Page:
My work is focused on understanding the molecular basis of signaling mechanisms mediated by G proteins, which are switch proteins. G proteins are normally inactive, but a receptor that has received a specific signal can activate G proteins, leading to changes in the activity of enzymes that produce second messengers such as cyclic AMP and calcium.

The resulting changes in cellular activity underlie a large number of physiological processes. G protein-mediated signalling cascades are key regulators of many physiological processes, including processes of development, differentiation, and regulation of cell division. In the brain, many key neurotransmitters and neuromodulators mediate a myriad of functions by activation of such G protein cascades.

The research in my laboratory is aimed at understanding how G proteins become activated by receptors, how they in turn activate effector enzymes, and how they turn off. We determined the sites of interaction between proteins using a method of decomposing the proteins into small synthetic peptides and determining which peptides blocked interaction sites (Hamm et al., 1988; Rarick et al., 1992; Artemyev et al., 1993; Arshavsky et al., 1994). To understand the process more fully, we determined the atomic structure of the proteins in collaboration with the group of Paul Sigler. We used X-ray crystallography to solve the three-dimensional structures of G proteins in their inactive (GDP bound, (Lambright et al., 1994) and activated (GTPbgS-bound) forms (Noel et al., 1993). We caught a glimpse of the self-inactivating process in another crystal form, the transition state analog, Ga.GDP.AlF4- (Sondek et al., 1994). More recently, the structures of the bg subunit (Sondek et al., 1996) and the heterotrimeric G protein (Lambright et al., 1996) were solved. These high-resolution structural studies allowed us to postulate specific hypotheses regarding mechanisms of receptor:G protein interaction and activation, G protein subunit association-dissociation and effector activation.


The following timeline graph is generated from all co-authored publications.

Featured publications are shown below:

  1. The hyperglycemic byproduct methylglyoxal impairs anticoagulant activity through covalent adduction of antithrombin III. Jacobson R, Mignemi N, Rose K, O'Rear L, Sarilla S, Hamm HE, Barnett JV, Verhamme IM, Schoenecker J (2014) Thromb Res 134(6): 1350-7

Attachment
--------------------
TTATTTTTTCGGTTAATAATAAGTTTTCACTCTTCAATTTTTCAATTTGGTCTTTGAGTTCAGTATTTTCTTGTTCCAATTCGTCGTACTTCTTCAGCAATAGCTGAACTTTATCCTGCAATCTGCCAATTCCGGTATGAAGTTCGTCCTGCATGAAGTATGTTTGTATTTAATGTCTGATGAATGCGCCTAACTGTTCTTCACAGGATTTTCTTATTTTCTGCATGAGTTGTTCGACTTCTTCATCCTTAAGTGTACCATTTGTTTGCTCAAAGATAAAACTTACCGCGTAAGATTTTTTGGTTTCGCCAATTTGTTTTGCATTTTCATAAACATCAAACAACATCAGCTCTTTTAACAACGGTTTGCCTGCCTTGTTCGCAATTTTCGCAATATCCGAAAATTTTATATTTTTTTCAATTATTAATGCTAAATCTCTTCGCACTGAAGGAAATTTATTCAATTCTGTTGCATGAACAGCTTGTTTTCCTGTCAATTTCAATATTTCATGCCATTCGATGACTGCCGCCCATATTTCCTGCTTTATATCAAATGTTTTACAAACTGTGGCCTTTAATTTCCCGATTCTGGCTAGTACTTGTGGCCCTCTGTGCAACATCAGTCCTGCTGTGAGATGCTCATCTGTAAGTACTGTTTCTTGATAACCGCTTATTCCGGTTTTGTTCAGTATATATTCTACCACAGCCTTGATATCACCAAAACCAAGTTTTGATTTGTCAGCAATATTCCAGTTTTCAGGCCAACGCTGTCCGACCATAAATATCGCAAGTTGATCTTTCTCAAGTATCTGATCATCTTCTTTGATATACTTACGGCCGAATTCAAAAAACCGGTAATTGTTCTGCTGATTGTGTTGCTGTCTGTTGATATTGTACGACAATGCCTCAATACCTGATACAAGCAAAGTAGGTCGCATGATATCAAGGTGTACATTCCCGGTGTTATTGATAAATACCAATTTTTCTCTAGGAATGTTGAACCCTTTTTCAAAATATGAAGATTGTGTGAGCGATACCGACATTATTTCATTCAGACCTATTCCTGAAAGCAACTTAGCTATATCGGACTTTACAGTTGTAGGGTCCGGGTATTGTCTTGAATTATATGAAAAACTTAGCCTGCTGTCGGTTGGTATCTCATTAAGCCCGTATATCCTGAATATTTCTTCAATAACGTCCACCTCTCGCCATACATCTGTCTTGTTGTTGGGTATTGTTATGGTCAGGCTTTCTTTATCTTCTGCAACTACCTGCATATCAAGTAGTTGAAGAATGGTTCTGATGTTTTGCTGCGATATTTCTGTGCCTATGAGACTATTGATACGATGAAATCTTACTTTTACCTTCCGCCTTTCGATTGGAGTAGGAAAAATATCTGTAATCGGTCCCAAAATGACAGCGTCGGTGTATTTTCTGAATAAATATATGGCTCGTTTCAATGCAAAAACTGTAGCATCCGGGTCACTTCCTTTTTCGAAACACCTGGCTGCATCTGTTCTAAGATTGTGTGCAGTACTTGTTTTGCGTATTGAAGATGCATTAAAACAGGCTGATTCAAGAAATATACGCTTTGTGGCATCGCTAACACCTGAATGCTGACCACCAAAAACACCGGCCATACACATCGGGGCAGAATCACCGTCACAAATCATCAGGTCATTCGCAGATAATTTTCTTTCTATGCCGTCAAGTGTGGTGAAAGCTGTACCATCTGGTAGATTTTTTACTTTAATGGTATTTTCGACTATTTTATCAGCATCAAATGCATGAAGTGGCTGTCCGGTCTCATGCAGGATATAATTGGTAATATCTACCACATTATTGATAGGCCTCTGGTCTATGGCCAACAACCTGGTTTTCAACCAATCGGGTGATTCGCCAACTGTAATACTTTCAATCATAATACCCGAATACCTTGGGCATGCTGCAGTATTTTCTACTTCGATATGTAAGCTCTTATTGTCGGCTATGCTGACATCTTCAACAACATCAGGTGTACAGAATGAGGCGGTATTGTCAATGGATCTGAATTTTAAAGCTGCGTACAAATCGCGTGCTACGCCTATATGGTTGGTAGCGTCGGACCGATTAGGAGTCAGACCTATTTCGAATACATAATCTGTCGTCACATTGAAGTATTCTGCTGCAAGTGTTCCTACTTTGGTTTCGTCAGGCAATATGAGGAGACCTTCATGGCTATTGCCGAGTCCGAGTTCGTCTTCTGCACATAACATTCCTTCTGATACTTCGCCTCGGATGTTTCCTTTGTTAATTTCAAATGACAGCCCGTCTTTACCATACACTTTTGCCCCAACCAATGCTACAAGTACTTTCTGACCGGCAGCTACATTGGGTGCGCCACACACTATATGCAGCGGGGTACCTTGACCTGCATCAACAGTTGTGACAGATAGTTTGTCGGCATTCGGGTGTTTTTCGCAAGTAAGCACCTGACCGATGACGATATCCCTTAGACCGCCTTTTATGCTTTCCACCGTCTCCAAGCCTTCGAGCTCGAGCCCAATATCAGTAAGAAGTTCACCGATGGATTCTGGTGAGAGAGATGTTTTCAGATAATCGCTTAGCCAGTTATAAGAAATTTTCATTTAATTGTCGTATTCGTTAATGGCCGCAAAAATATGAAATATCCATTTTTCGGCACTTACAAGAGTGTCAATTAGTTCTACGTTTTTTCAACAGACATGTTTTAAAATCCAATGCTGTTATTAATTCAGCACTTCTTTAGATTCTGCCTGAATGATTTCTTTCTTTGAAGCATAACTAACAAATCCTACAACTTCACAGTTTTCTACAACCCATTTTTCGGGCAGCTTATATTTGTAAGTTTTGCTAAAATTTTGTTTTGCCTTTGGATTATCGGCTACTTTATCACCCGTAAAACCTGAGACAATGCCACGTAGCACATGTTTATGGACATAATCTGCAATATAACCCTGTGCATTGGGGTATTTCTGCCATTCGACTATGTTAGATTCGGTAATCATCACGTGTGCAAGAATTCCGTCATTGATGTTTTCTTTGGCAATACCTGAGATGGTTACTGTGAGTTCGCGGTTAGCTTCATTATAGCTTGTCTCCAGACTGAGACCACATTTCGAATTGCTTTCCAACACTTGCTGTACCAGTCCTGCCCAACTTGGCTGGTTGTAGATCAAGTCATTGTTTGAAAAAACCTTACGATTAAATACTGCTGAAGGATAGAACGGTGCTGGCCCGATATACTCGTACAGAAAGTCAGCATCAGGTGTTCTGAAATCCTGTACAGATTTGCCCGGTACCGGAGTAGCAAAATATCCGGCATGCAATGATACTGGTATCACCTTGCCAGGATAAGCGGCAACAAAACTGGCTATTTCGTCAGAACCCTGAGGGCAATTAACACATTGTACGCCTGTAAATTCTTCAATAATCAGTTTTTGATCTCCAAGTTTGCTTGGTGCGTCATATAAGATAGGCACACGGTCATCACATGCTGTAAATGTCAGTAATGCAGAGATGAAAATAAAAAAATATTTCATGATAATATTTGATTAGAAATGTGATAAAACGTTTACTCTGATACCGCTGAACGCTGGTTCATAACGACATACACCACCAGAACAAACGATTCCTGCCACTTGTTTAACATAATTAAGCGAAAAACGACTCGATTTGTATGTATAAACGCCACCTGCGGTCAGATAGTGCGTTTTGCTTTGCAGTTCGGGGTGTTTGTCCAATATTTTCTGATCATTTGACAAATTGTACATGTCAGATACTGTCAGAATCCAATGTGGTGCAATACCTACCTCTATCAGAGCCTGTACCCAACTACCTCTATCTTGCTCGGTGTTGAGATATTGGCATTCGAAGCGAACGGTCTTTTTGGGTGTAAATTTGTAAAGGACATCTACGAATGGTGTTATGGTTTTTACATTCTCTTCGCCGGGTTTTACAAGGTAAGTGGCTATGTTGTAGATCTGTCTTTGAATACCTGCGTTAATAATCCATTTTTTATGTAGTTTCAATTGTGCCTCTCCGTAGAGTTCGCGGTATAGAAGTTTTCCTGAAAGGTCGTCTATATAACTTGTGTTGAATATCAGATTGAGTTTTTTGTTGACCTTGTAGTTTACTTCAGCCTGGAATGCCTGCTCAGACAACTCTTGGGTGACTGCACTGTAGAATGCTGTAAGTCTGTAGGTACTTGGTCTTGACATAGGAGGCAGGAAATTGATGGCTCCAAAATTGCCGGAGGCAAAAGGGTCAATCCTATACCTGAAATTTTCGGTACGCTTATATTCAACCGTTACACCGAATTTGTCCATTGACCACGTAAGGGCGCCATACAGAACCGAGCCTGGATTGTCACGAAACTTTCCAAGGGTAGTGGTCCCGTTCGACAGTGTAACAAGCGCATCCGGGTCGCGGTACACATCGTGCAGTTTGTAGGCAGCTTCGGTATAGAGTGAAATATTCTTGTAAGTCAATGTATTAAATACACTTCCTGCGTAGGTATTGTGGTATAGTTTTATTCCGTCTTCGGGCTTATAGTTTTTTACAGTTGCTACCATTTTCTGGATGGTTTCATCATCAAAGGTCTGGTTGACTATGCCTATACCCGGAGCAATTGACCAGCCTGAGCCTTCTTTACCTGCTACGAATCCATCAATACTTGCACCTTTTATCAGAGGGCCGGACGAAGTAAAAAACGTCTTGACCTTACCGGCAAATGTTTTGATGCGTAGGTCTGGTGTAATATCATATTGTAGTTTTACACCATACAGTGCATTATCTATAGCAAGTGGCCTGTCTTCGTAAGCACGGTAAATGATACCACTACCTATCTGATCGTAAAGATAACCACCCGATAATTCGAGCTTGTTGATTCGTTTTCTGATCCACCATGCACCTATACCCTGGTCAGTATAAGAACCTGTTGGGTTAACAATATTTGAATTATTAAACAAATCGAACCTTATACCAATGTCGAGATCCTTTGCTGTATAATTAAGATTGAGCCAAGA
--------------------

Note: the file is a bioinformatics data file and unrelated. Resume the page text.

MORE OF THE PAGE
› Primary publication · 25307422 (PubMed) · PMC4337957 (PubMed Central)
  2. Substituted indoles as selective protease activated receptor 4 (PAR-4) antagonists: Discovery and SAR of ML354. Wen W, Young SE, Duvernay MT, Schulte ML, Nance KD, Melancon BJ, Engers J, Locuson CW, Wood MR, Daniels JS, Wu W, Lindsley CW, Hamm HE, Stauffer SR (2014) Bioorg Med Chem Lett 24(19): 4708-4713
    › Primary publication · 25176330 (PubMed) · PMC5716344 (PubMed Central)
  3. Racial differences in resistance to P2Y12 receptor antagonists in type 2 diabetic subjects. Cleator JH, Duvernay MT, Holinstat M, Colowick NE, Hudson WJ, Song Y, Harrell FE, Hamm HE (2014) J Pharmacol Exp Ther 351(1): 33-43
    › Primary publication · 25052834 (PubMed) · PMC4165026 (PubMed Central)
  4. A conserved phenylalanine as a relay between the α5 helix and the GDP binding region of heterotrimeric Gi protein α subunit. Kaya AI, Lokits AD, Gilbert JA, Iverson TM, Meiler J, Hamm HE (2014) J Biol Chem 289(35): 24475-87
    › Primary publication · 25037222 (PubMed) · PMC4148873 (PubMed Central)
  5. Differential localization of G protein βγ subunits. Betke KM, Rose KL, Friedman DB, Baucum AJ, Hyde K, Schey KL, Hamm HE (2014) Biochemistry 53(14): 2329-43
    › Primary publication · 24568373 (PubMed) · PMC4004276 (PubMed Central)
  6. Modulation of neurotransmission by GPCRs is dependent upon the microarchitecture of the primed vesicle complex. Hamid E, Church E, Wells CA, Zurawski Z, Hamm HE, Alford S (2014) J Neurosci 34(1): 260-74
    › Primary publication · 24381287 (PubMed) · PMC3866488 (PubMed Central)
  7. Energetic analysis of the rhodopsin-G-protein complex links the α5 helix to GDP release. Alexander NS, Preininger AM, Kaya AI, Stein RA, Hamm HE, Meiler J (2014) Nat Struct Mol Biol 21(1): 56-63
    › Primary publication · 24292645 (PubMed) · PMC3947367 (PubMed Central)
  8. G-protein-coupled receptors: evolving views on physiological signalling: symposium on G-protein-coupled receptors: evolving concepts and new techniques. Holinstat M, Oldham WM, Hamm HE (2006) EMBO Rep 7(9): 866-9
    › Primary publication · 16906127 (PubMed) · PMC1559677 (PubMed Central)
  9. Direct modulation of phospholipase D activity by Gbetagamma. Preininger AM, Henage LG, Oldham WM, Yoon EJ, Hamm HE, Brown HA (2006) Mol Pharmacol 70(1): 311-8
    › Primary publication · 16638972 (PubMed)
  10. Differential regulation of endothelial exocytosis of P-selectin and von Willebrand factor by protease-activated receptors and cAMP. Cleator JH, Zhu WQ, Vaughan DE, Hamm HE (2006) Blood 107(7): 2736-44
    › Primary publication · 16332977 (PubMed) · PMC1895372 (PubMed Central)
  11. G betagamma binds histone deacetylase 5 (HDAC5) and inhibits its transcriptional co-repression activity. Spiegelberg BD, Hamm HE (2005) J Biol Chem 280(50): 41769-76
    › Primary publication · 16221676 (PubMed)
  12. RACK1 binds to a signal transfer region of G betagamma and inhibits phospholipase C beta2 activation. Chen S, Lin F, Hamm HE (2005) J Biol Chem 280(39): 33445-52
    › Primary publication · 16051595 (PubMed)
  13. RACK1 regulates specific functions of Gbetagamma. Chen S, Dell EJ, Lin F, Sai J, Hamm HE (2004) J Biol Chem 279(17): 17861-8
    › Primary publication · 14963031 (PubMed)